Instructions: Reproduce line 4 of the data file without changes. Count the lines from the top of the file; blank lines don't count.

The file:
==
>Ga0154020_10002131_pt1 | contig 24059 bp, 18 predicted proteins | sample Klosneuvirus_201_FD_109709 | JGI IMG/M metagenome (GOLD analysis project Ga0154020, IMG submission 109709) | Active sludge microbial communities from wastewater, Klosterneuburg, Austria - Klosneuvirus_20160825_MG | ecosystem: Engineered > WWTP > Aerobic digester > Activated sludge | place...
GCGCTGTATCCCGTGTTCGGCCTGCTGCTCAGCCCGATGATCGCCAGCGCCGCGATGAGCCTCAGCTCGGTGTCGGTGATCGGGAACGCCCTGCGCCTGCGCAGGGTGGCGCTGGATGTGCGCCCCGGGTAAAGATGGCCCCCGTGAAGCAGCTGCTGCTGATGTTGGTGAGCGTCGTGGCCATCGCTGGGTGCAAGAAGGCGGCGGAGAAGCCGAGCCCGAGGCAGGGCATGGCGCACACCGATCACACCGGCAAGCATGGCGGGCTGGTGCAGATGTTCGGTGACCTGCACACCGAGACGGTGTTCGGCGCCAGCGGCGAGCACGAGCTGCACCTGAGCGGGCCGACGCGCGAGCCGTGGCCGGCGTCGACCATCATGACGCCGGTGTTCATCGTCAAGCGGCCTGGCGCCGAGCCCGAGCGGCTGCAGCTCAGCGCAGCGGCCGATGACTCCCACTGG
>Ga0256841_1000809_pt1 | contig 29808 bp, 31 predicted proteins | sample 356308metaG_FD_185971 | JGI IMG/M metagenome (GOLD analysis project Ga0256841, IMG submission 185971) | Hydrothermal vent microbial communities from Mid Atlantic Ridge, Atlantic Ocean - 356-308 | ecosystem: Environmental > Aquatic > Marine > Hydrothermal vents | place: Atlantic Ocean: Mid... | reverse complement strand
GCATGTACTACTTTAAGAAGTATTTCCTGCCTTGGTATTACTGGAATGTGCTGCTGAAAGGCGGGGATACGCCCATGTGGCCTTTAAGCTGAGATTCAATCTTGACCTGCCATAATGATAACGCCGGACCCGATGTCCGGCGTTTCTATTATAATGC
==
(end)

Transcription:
GCATGTACTACTTTAAGAAGTATTTCCTGCCTTGGTATTACTGGAATGTGCTGCTGAAAGGCGGGGATACGCCCATGTGGCCTTTAAGCTGAGATTCAATCTTGACCTGCCATAATGATAACGCCGGACCCGATGTCCGGCGTTTCTATTATAATGC